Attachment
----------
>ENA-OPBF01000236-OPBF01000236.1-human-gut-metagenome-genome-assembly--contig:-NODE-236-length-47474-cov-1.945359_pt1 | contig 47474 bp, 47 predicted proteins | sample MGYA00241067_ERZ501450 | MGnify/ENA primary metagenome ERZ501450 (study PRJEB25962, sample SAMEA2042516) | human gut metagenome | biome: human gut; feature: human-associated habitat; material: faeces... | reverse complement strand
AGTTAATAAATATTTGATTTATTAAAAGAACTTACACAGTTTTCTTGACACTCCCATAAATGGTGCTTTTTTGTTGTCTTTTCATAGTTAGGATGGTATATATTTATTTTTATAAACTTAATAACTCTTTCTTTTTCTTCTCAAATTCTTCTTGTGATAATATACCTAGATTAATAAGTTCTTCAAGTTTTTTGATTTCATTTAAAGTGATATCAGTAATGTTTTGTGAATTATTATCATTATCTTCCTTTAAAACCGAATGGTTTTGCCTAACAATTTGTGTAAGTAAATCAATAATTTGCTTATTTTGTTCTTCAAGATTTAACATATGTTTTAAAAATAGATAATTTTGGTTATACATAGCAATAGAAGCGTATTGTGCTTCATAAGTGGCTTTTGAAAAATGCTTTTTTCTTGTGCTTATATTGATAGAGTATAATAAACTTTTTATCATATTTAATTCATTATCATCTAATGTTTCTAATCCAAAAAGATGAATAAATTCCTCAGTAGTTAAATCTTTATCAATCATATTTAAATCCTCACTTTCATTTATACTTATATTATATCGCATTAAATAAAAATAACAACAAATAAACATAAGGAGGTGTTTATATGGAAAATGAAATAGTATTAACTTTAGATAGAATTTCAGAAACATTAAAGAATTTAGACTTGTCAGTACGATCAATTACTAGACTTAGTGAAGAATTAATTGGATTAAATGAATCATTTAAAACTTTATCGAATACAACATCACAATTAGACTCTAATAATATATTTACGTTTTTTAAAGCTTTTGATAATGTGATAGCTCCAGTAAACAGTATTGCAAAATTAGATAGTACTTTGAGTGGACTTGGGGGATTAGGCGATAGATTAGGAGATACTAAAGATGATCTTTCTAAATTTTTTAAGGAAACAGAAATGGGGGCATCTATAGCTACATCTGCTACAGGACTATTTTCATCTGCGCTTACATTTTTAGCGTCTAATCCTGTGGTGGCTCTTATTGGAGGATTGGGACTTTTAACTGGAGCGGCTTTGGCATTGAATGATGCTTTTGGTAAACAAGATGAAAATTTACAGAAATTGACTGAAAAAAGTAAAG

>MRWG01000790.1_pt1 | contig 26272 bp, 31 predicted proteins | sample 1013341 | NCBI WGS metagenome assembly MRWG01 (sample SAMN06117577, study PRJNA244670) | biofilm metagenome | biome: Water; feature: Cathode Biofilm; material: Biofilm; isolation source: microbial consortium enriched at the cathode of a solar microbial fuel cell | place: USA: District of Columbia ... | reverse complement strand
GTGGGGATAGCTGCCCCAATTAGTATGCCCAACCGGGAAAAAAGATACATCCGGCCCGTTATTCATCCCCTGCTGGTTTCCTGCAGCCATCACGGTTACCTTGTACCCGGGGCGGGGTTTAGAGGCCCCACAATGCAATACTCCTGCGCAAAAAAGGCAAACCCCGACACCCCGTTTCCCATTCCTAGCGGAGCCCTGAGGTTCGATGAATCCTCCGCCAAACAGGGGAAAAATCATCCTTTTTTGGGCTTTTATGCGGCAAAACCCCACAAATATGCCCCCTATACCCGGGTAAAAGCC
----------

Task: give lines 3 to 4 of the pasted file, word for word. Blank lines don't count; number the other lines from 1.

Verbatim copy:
>MRWG01000790.1_pt1 | contig 26272 bp, 31 predicted proteins | sample 1013341 | NCBI WGS metagenome assembly MRWG01 (sample SAMN06117577, study PRJNA244670) | biofilm metagenome | biome: Water; feature: Cathode Biofilm; material: Biofilm; isolation source: microbial consortium enriched at the cathode of a solar microbial fuel cell | place: USA: District of Columbia ... | reverse complement strand
GTGGGGATAGCTGCCCCAATTAGTATGCCCAACCGGGAAAAAAGATACATCCGGCCCGTTATTCATCCCCTGCTGGTTTCCTGCAGCCATCACGGTTACCTTGTACCCGGGGCGGGGTTTAGAGGCCCCACAATGCAATACTCCTGCGCAAAAAAGGCAAACCCCGACACCCCGTTTCCCATTCCTAGCGGAGCCCTGAGGTTCGATGAATCCTCCGCCAAACAGGGGAAAAATCATCCTTTTTTGGGCTTTTATGCGGCAAAACCCCACAAATATGCCCCCTATACCCGGGTAAAAGCC